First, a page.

If Pratt police officers feel like they have been busier than usual in 2013 than in previous years, they would be right.
In 2012, officers filed 65 criminal cases in District Court with 101 of those adult and 64 juvenile cases.
So far in 2013, officers have filed 190 criminal cases, with 43 of those juvenile cases, and they still have four months to go, said Chief Gary Myers.
The number of cases filed in Municipal Court has also increased over 2012 when a total of 1,135 criminal and traffic cases were filed.
Besides the criminal cases, officers answer many calls for animal problems, assisting the public, providing escorts for funerals and money transfers and other duties.
The Department has 62 case categories. Each case in each category requires the officer to work the case then spend time processing an official report. Over the past three years the number of crimes has gone way up.
A possible reason for the increase in crime is the increase in construction and in the oil and gas industry. While this brings many new people into the area, not all of them are perfect, Myers said.
Officers are now spending 40 percent of duty time on paper work alone, in order to meet requirements, Myers said.
When an officer has time, they will tackle the paper work. But if another call comes in, they have to stop and go handle the new call that creates more paper work and can put the officer behind in getting the work completed.
When he first started in law enforcement some 38 years ago, Myers said officers would write a narrative then a clerk typist would type up the report. Now the officers do electronic submittals themselves and that requires a lot of work.
So far in 2013, Pratt Police officers have worked about 7,500 cases that require a report. If the trend continues, it will reach 12,000 case reports by the end of the year. That amounts to 100 reports for each officer every month or about three reports every day of the year.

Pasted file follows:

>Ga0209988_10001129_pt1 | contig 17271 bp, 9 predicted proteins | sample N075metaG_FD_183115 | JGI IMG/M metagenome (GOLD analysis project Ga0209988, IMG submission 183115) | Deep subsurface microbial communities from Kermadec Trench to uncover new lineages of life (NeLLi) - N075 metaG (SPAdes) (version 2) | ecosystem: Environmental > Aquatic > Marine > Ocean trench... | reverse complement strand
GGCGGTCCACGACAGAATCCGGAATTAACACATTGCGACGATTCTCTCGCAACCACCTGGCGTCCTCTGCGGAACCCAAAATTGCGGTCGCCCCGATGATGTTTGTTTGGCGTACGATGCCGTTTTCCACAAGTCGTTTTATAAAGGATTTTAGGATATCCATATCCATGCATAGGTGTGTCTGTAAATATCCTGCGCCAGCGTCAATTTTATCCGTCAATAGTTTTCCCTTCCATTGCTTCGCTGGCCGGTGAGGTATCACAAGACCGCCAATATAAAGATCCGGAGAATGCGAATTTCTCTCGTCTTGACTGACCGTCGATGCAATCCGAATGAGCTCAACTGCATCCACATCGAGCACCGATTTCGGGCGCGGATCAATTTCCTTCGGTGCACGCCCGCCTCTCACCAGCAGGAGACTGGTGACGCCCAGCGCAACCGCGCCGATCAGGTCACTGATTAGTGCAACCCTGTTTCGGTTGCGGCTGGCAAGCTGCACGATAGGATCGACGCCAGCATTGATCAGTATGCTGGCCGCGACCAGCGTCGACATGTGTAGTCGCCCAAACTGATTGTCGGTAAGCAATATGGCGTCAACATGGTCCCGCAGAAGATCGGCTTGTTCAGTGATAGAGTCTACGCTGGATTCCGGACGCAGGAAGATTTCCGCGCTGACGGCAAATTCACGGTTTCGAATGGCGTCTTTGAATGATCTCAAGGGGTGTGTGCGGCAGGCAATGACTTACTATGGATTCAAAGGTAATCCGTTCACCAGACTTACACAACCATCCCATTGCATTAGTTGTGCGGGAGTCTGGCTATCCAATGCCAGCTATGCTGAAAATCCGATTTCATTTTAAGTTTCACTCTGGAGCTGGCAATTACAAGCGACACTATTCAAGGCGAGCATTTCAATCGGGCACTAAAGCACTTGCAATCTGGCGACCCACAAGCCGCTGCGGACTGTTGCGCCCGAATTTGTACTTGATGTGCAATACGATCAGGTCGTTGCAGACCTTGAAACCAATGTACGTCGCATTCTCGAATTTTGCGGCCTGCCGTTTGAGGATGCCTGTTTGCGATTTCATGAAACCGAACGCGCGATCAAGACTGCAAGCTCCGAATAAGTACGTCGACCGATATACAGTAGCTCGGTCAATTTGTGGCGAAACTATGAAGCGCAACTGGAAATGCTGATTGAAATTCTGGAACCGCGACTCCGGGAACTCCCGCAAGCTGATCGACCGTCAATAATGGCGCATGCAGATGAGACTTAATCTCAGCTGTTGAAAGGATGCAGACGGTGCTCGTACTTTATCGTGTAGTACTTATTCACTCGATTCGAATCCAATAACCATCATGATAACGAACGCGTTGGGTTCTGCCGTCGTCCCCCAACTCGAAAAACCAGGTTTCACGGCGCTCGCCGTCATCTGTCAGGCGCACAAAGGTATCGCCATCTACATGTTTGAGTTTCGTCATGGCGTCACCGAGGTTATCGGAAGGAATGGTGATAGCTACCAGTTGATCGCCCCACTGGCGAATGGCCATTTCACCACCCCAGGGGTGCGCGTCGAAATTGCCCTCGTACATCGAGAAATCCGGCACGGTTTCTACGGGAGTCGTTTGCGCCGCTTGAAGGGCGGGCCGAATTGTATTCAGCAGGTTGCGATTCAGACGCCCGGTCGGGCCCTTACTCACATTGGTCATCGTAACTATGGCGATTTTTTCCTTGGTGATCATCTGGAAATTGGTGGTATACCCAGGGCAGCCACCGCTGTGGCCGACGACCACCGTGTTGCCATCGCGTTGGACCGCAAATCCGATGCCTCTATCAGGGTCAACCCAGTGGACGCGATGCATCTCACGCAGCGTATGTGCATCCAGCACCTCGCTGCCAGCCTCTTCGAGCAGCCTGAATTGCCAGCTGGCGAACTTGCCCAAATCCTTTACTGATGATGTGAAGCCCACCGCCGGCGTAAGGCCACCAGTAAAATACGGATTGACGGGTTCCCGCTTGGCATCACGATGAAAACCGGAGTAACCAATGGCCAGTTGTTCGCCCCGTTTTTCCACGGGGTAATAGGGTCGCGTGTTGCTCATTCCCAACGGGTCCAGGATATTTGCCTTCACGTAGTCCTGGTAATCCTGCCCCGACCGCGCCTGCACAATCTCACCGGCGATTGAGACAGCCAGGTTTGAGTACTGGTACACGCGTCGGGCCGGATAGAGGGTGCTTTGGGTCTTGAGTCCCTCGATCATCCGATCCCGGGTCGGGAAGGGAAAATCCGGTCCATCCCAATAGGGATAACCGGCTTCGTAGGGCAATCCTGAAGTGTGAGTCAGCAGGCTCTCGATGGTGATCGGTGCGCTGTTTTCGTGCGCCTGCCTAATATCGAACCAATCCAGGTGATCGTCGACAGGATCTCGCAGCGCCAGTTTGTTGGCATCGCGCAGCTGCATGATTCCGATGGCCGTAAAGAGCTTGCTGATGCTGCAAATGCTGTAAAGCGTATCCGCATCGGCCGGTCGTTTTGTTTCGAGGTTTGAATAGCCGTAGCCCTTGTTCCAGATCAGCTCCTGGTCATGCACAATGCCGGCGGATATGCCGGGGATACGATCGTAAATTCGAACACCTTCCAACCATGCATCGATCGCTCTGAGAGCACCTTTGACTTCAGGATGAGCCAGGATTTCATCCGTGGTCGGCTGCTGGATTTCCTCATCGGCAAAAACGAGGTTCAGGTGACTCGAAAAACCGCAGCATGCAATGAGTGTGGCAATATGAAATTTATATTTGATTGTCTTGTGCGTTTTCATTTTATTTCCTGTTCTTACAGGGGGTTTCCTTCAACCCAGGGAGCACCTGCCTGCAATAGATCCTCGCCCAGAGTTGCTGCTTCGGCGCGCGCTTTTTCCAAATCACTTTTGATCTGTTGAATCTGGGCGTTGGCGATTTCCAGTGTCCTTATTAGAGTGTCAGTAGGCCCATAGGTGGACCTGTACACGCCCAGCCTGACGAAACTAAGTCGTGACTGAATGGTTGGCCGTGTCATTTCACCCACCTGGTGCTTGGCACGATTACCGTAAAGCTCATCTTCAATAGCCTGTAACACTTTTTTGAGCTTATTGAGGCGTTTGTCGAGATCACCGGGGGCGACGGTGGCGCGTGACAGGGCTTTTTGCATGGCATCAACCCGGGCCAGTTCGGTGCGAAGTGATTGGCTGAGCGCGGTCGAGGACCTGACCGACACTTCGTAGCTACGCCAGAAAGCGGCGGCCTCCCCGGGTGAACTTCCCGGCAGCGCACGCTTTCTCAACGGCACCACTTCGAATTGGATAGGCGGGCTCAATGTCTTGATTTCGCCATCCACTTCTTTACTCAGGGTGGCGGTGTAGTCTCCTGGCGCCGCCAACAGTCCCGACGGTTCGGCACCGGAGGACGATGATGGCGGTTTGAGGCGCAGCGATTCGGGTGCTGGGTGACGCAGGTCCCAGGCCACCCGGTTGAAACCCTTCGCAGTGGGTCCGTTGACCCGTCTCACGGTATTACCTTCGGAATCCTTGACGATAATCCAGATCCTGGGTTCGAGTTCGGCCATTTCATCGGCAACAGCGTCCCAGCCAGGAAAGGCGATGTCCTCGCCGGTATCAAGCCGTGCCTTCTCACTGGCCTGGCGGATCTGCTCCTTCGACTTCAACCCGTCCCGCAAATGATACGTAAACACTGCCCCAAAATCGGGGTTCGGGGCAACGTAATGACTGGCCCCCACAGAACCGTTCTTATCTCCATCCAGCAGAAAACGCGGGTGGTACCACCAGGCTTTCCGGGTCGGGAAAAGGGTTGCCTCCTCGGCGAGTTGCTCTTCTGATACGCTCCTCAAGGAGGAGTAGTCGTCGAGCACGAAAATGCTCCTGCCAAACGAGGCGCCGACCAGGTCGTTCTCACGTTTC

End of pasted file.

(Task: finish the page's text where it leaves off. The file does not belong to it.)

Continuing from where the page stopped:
The highest number of cases has been in drugs, burglary and theft and that trend is expected to continue.
Officers spend a lot of time working on drug related crimes that are becoming more prevalent.
"We conduct an aggressive campaign against drugs," Myers said. "My officers work extremely hard to be proactive when dealing with issues relating to the possession, sale, distribution and manufacture of dangers drugs which are commonly associated with the commission of other crimes."
With a proactive attitude, the department expects to solve cases then follow up and get leads to solve even more cases. A recent case used these tactics and resulted in several arrests.
Currently, the Pratt Police Department has 12 uniformed officers. They work as four teams with an A and B Team on both the day and night shift. A minimum or three officers are on duty at all times. They work 12-hour shifts.
Officers don't have enough time on a shift to patrol every street but they are constantly on the move and don't use the same patrol pattern every night so their movements are unpredictable.
When they get several calls at once, officers have to prioritize calls and handle the most serious first.
They have recently handled a rash of juvenile car burglaries resulting in charges against several suspects.
"I can honestly tell everyone, that no matter who comes in or reports a crime, my officers take every call seriously and try to bring their investigations to successful conclusions," Myers said. "While it's not possible to solve each and every crime reported or to make every one happy all of the time, I do know that my officers are going to work hard, work diligently and work in an honest and ethical manner."
A lot of positive comments from the public have reached Myers recently and he is eager to express his gratitude to officers.
"These officers have worked hared to make Pratt the safe community that it is," Myers said.